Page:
That's why W and DW always have the same dimension and similarly,

for B and DB and Z and DZ and so on.

To make sure that the dimensions of this all match up,

we have that DZ1=W2 transpose times DZ2

and then this is an element Y's product times G1 prime of Z1.

Matching the dimensions from above,

this is going to be N1 by one=W2 transpose,

we transpose of this so there's going to be N1 by N2 dimensional.

DZ2 is going to be N2 by one dimensional and then this,

this is the same dimension as Z1.

This is also N1 by one dimensional so element Y's product.

The dimensions do make sense, right?

N1 by one dimensional vector can be obtained by

N1 by N2 dimensional matrix times N2 by N1 because the product of

these two things gives you an N1 by one dimensional matrix and so this becomes

the element Y's product of two N1 by one dimensional vectors,

and so the dimensions do match.

One tip when implementing a back prop.

If you just make sure that the dimensions of your matrices match up,

so you think through what are the dimensions of

the various matrices including W1, W2, Z1,

Z2, A1, A2 and so on and just make sure

that the dimensions of these matrix operations match up,

sometimes that will already eliminate quite a lot of bugs in back prop.

All right. This gives us the DZ1 and then finally,

just to wrap up DW1 and DB1,

we should write them here I guess,

but since I'm running of the space right on the right of the slight,

DW1 and DB1 are given by the following formulas.

This is going to be equal to the DZ1 times X transpose

and this is going to be equal to DZ.

You might notice a similarity between these equations and these equations,

which is really no coincidence because X

plays the role of A0 so X transpose is A0 transpose.

Those equations are actually very similar.

That gives a sense for how backpropagation is derived.

We have six key equations here for DZ2, DW2,

DB2, DZ1,DW1 and D1.

Let me just take these six equations and copy them over to the next slide. Here they are.

So far, we have to write backpropagation,

for if you are training on a single training example at the time,

but it should come as no surprise that rather than working on a single example at a time,

we would like to vectorize across different training examples.

We remember that for propagation,

when we're operating on one example at a time,

we had equations like this as was say A1=G1 of Z1.

In order to vectorize,

we took say the Zs and stacked them up in

columns like this onto Z1M and call this capital Z.

Then we found that by stacking things up in columns

and defining the capital uppercase version of this,

we then just had Z1=W1 X + B

and A1=G1 of Z1, right?

We define the notation very carefully in this course to make sure that

stacking examples into different columns of a matrix makes all this work out.

It turns out that if you go through the math carefully,

the same trick also works for backpropagation so the vectorize equations are as follows.

First, if you take these DZs for different training examples and stack

them as the different columns of a matrix and the same for this and the same for this,

then this is the vectorize implementation and then here's the definition for,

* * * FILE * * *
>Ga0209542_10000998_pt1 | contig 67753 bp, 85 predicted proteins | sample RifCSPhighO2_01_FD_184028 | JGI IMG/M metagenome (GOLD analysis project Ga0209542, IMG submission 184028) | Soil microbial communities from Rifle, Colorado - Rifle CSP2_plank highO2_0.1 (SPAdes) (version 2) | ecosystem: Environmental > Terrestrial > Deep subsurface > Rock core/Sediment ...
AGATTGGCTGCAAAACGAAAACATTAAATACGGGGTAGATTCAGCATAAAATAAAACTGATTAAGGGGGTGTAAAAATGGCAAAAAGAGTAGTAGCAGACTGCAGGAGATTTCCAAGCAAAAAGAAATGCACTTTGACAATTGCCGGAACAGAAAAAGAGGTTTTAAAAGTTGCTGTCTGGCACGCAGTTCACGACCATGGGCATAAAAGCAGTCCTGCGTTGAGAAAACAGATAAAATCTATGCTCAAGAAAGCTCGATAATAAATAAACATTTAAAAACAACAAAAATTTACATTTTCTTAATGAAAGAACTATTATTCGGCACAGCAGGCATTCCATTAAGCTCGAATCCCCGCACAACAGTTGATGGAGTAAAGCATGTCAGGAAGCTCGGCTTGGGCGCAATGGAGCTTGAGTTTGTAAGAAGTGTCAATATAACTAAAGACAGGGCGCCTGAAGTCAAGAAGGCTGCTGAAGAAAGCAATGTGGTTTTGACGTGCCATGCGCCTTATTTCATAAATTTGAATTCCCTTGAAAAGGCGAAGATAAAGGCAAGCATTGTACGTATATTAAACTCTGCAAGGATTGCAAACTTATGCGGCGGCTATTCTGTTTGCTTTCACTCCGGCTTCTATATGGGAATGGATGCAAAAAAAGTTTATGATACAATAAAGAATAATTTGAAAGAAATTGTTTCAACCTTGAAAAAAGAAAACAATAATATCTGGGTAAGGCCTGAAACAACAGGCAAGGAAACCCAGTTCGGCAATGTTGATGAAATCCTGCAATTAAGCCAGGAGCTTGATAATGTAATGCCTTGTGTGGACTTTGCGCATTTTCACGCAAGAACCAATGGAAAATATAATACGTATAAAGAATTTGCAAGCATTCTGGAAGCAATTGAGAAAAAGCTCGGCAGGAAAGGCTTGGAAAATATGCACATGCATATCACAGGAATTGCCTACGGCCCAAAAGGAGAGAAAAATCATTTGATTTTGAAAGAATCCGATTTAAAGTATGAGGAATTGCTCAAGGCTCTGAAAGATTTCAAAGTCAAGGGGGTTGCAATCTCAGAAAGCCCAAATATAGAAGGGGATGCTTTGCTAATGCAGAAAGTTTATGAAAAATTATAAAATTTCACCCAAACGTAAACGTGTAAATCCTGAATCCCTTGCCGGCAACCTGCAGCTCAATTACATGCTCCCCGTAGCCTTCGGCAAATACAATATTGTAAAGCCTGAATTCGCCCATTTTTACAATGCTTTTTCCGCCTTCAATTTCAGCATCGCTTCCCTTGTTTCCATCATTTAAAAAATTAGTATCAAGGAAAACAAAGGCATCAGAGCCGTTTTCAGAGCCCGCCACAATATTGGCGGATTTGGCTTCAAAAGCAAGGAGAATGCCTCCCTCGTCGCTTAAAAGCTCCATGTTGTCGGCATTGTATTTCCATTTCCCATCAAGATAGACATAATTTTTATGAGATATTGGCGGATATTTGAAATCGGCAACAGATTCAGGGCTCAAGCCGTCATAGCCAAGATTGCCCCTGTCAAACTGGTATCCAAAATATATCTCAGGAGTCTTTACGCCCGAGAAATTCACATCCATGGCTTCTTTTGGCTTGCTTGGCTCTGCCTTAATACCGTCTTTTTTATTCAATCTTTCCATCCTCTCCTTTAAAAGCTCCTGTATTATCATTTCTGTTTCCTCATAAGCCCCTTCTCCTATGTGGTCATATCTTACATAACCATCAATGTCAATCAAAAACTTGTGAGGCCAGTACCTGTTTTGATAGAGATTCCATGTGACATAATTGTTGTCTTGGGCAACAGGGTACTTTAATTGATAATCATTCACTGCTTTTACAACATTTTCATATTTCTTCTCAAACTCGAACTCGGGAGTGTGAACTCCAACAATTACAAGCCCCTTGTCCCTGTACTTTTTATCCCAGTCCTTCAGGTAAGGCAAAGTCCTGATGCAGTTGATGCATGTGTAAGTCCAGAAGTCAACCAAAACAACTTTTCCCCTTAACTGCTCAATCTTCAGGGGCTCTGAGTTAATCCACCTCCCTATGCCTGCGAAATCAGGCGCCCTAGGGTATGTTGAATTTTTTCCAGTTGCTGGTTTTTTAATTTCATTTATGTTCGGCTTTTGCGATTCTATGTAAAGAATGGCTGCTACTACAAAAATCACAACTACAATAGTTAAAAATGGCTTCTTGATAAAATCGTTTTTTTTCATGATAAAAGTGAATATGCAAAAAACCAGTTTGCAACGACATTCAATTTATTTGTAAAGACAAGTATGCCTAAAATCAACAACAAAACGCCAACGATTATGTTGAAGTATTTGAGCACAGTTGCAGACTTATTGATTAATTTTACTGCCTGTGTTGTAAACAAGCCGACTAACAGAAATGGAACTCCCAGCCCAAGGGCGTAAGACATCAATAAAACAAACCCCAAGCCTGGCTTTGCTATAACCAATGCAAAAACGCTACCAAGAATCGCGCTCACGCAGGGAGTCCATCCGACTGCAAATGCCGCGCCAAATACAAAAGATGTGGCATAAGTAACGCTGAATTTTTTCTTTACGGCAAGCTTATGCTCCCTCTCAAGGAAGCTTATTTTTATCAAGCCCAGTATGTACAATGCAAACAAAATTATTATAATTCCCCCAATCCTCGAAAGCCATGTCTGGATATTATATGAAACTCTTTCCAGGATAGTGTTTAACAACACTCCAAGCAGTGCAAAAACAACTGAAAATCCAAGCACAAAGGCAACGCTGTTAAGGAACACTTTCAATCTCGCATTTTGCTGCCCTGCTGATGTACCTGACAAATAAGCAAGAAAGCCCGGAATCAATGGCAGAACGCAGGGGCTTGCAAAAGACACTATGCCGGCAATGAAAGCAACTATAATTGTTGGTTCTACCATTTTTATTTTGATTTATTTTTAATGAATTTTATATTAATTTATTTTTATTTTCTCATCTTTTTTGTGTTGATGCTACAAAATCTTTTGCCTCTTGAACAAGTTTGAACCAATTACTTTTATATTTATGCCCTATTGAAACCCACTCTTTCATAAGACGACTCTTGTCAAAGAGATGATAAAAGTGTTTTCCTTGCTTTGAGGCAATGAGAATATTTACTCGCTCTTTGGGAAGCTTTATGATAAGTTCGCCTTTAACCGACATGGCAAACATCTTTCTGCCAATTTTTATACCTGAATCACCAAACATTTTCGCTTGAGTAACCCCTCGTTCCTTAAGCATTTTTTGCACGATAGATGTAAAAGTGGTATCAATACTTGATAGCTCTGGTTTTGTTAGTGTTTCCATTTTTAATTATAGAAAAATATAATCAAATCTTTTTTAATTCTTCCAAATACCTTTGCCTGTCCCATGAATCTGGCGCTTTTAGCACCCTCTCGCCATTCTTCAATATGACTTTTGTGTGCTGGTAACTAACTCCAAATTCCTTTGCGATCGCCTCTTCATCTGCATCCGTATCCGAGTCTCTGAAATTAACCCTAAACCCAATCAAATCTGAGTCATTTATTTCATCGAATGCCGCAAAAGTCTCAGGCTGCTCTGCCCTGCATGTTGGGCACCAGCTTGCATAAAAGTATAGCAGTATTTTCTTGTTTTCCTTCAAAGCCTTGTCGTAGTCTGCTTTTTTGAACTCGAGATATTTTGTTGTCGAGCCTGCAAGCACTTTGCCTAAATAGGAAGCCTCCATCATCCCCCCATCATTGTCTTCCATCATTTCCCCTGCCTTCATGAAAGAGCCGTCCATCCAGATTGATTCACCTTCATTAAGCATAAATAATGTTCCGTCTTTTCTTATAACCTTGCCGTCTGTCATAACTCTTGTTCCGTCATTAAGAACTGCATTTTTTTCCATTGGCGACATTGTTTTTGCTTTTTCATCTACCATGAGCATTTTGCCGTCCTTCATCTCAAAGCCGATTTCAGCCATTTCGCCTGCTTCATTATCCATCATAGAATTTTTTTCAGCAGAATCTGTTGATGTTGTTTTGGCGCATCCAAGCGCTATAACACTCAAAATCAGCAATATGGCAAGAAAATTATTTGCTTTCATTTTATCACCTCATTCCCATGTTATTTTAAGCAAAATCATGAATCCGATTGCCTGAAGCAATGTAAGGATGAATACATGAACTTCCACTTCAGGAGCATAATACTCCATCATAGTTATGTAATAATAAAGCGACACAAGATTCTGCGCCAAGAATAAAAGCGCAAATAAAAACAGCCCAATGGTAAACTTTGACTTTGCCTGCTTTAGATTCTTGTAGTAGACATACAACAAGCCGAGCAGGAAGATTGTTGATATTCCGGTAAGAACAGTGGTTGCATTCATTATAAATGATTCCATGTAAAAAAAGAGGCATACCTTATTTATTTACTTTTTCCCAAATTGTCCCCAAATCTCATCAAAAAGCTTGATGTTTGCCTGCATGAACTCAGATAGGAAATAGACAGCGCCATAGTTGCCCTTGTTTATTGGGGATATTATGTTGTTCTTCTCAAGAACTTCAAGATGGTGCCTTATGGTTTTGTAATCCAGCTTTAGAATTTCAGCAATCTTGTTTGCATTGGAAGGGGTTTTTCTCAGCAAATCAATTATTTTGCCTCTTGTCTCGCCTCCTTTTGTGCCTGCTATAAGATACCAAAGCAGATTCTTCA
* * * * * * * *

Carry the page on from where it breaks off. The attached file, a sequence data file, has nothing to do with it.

or here's how you can compute DW2.

There is this extra 1/M because the cost function J is

this 1/M of sum for Y = one through M of the losses.

When computing the riveters,

we have that extra 1/M term just as we did when we were

computing the wait up days for the logistic regression.

That's the update you get for DB2.

Again, some of the DZs and then with a 1/M and then DZ1 is computed as follows.

Once again, this is an element Y's product only whereas previously,

we saw on the previous slide that this was an N1 by one dimensional vector.

Now, this is a N1 by M dimensional matrix.

Both of these are also N1 by M dimensional.

That's why that asterisk is element Y's product and then finally,

the remaining two updates.

Perhaps it shouldn't look too surprising.

I hope that gives you some intuition for how the backpropagation algorithm is derived.

In all of machine learning,

I think the derivation of the backpropagation algorithm

is actually one of the most complicated pieces of math I've seen,

and it requires knowing both linear algebra as well as

the derivative of matrices to re-derive it from scratch from first principles.

If you are an expert in matrix calculus,

using this process, you might prove the derivative algorithm yourself,

but I think there are actually plenty of deep learning practitioners

that have seen the derivation at about the level you've

seen in this video and are already able to have

all the very intuitions and be able to implement this algorithm very effectively.

If you are an expert in calculus,

do see if you can derive the whole thing from scratch.

It is one of the very hardest pieces of math.

One of the very hardest derivations that I've seen in all of machine learning.

Either way, if you implement this,

this will work and I think you have enough intuitions to tune and get it to work.

There's just one last detail I want to

share with you before you implement your neural network,

which is how to initialize the weights of your neural network.

It turns out that initializing your parameters,

not to zero but randomly,

turns out to be very important for training your neural network.

In the next video, you'll see why.